02 Mar 2020
The Australian Health Practitioner Regulation Agency (Ahpra) and National Boards believe that it is important all health practitioners understand what the changes mean, and to encourage them to get the help and support they need.
The amendments apply in all states and territories except Western Australia and affect the mandatory reporting obligations for treating practitioners. Treating practitioners are registered health practitioners who treat other health practitioners as patients.
The threshold for reporting a concern about impairment, intoxication and practice outside of professional standards has been raised. The threshold is now reached when there is a substantial risk of harm to the public.
‘Mandatory notifications are an important part of patient safety. We need to know when patients may be at substantial risk of harm from a registered health practitioner so that we can take action to protect the public’ Ahpra CEO Mr Martin Fletcher said.
‘We also want to ensure that practitioners with health issues feel safe to seek treatment without fear of an unnecessary mandatory notification being made about them. If a practitioner has a health issue, that, on its own, is not grounds for a mandatory notification,’ he added.
‘Substantial risk of harm to the public is a very high threshold and is not common,’ he said.
The proportion of mandatory notifications made to National Boards and Ahpra is small. Data from 2018/19 shows that out of a total of 15,858 notifications made across Australia, only 11% were mandatory notifications. Less than 3% of notifications were concerns about an impaired practitioner. The remainder of the mandatory notifications related to other notifiable conduct such as intoxication, sexual misconduct or substandard practice.
To help explain the requirements and raise awareness, Ahpra has released a range of information materials to both ensure patient safety and support practitioner wellbeing.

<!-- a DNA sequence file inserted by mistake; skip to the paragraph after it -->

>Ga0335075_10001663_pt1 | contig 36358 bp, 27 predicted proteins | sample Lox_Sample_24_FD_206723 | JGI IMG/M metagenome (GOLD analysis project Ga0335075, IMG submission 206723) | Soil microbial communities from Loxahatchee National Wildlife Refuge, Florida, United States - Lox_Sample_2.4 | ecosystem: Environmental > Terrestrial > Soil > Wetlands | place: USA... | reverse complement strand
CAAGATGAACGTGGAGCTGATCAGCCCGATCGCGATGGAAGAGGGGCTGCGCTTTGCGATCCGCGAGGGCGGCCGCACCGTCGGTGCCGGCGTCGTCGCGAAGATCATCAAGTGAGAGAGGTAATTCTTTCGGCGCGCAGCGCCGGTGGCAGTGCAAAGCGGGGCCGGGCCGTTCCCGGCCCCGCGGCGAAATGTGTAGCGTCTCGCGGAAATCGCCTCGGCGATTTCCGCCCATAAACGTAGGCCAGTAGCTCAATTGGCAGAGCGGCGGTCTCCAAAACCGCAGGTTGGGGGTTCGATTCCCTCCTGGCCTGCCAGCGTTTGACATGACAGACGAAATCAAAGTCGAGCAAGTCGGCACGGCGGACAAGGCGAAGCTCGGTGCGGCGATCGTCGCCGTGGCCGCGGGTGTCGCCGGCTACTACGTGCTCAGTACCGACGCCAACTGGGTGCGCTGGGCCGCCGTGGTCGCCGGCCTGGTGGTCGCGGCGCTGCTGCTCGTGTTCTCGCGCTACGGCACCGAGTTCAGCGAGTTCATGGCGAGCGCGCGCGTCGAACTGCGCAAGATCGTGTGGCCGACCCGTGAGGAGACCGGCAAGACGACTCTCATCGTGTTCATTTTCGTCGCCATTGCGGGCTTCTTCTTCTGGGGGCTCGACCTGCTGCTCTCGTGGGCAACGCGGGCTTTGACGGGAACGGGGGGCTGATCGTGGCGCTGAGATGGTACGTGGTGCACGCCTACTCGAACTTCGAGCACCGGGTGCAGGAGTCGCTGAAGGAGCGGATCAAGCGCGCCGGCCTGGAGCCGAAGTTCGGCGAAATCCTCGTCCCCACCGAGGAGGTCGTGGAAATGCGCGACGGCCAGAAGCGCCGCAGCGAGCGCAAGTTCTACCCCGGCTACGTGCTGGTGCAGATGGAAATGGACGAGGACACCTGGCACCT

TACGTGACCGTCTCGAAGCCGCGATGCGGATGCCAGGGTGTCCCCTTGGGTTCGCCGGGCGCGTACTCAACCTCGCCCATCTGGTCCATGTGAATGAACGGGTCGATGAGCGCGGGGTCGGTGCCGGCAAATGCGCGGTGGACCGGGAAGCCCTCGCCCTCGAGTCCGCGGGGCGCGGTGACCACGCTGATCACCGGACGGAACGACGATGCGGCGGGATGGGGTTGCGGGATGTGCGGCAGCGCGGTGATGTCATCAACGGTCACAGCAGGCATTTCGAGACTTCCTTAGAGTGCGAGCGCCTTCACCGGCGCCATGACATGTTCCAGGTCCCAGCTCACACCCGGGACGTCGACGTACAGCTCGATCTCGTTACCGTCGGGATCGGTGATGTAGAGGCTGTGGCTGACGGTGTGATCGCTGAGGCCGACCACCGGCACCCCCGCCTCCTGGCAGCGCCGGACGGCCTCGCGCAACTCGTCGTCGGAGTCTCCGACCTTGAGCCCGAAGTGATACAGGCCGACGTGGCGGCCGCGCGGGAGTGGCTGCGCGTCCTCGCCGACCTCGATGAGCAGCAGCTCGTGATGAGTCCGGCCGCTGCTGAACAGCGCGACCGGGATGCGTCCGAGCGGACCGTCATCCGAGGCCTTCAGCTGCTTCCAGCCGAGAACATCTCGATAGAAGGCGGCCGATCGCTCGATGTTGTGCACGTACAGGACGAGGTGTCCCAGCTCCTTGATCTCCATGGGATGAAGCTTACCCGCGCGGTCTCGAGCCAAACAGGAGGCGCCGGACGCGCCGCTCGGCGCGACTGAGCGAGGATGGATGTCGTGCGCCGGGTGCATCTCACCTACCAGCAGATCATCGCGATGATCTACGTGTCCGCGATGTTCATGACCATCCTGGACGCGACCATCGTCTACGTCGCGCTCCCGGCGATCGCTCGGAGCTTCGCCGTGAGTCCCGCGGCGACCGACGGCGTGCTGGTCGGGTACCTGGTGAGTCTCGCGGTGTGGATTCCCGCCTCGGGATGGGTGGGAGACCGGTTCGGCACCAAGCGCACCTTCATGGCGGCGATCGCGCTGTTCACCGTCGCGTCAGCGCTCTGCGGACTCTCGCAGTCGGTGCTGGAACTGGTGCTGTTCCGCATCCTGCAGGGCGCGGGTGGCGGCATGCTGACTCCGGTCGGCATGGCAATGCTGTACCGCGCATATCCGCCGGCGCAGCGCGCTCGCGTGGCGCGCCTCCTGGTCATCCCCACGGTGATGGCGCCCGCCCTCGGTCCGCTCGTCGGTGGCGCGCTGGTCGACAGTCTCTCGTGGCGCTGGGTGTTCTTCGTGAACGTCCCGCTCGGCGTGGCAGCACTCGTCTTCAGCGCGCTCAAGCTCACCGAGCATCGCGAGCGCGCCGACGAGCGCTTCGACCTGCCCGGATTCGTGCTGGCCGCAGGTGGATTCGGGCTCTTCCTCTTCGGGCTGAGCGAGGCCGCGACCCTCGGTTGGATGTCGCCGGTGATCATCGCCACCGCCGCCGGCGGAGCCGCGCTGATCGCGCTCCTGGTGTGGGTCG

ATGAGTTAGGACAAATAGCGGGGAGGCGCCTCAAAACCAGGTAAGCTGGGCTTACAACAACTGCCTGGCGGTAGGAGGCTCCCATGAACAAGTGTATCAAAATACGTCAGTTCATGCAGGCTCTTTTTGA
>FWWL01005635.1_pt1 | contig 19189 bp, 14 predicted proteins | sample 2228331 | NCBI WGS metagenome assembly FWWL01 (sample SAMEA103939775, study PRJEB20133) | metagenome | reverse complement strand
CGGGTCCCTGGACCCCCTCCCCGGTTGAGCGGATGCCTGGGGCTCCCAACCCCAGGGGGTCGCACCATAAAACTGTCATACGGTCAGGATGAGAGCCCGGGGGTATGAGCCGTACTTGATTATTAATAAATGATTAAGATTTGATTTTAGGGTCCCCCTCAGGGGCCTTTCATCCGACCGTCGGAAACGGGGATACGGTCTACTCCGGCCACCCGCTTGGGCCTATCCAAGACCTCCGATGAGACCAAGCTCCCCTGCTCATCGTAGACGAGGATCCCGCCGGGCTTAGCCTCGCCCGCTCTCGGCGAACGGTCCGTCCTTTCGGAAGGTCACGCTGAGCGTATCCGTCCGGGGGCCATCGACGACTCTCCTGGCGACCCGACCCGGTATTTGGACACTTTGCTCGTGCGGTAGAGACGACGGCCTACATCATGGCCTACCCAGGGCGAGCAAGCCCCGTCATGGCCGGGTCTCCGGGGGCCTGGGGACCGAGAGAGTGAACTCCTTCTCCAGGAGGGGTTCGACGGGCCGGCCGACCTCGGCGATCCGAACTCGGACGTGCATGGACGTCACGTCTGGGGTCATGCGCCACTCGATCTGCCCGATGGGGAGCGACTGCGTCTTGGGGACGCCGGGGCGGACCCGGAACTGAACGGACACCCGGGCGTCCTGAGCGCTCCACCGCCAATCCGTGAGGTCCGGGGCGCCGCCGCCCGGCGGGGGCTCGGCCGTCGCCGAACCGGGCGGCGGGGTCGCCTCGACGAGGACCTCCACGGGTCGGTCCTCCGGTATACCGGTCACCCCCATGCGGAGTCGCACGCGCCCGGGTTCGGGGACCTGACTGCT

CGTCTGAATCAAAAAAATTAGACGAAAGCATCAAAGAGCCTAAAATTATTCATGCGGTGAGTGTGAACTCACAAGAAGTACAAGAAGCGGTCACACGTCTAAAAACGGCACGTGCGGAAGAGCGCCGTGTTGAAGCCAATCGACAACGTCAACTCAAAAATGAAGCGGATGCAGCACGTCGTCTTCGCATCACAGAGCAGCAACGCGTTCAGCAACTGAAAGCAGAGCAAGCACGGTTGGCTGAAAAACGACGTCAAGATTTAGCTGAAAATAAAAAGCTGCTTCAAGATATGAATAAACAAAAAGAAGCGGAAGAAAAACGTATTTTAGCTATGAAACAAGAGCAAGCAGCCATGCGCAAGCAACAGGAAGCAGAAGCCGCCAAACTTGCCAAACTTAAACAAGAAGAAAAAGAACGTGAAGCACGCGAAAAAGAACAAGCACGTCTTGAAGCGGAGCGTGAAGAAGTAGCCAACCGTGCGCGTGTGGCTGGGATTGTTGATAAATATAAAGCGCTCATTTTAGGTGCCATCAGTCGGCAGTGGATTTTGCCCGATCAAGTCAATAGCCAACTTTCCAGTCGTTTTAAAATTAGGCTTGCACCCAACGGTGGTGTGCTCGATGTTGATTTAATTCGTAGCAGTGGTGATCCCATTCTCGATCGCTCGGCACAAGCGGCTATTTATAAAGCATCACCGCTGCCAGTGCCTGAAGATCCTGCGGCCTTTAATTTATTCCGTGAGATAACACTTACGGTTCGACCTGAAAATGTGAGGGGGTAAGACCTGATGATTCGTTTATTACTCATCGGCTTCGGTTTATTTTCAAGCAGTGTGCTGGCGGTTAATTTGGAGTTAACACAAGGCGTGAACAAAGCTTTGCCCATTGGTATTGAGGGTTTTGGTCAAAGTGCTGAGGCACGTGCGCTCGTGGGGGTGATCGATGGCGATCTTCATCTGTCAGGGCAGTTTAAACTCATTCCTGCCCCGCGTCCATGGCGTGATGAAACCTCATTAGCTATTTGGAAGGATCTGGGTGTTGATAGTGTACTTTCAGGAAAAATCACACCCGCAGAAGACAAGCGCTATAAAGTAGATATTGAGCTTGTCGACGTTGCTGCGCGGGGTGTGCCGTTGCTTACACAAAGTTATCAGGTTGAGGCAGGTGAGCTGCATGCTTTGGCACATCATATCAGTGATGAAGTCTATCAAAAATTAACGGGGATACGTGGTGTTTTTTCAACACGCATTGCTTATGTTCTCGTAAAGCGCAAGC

Medical Board of Australia Chair Dr Anne Tonkin said the resources aimed to reduce practitioners’ anxiety about mandatory notifications.
‘Some practitioners are really worried about seeking care for a health issue, because of unnecessary concerns about mandatory reporting,’ Dr Tonkin said.
‘I would hate any doctor to hesitate to seek help because of this worry. We only need to know about a practitioner’s health issue when there is a substantial risk to the public and this is very uncommon,’ she said.
Chair of the Nursing and Midwifery Board of Australia, Associate Professor Lynette Cusack, said that the vast majority of health practitioners can seek advice and help for any health issue they may have without fear of a mandatory notification.
‘As the regulator, we want to bust the myth that a practitioner will lose their registration just for seeking advice about their own health. If a health issue is being managed well, then neither the Board or Ahpra need to be notified. Australia’s 411,216 nurses and midwives should feel safe to take care of our own health in the same way other Australians do,’ she said.
Ahpra works in partnership with 15 National Boards to regulate Australia’s 740,000 registered health practitioners. Together, our primary role is to protect the public and set the standards and policies that all registered health practitioners must meet. Their primary role is to protect the public through the National Registration and Accreditation Scheme, a national system of regulation that sets national standards that all registered practitioners must meet. All registered practitioners are listed on an online register.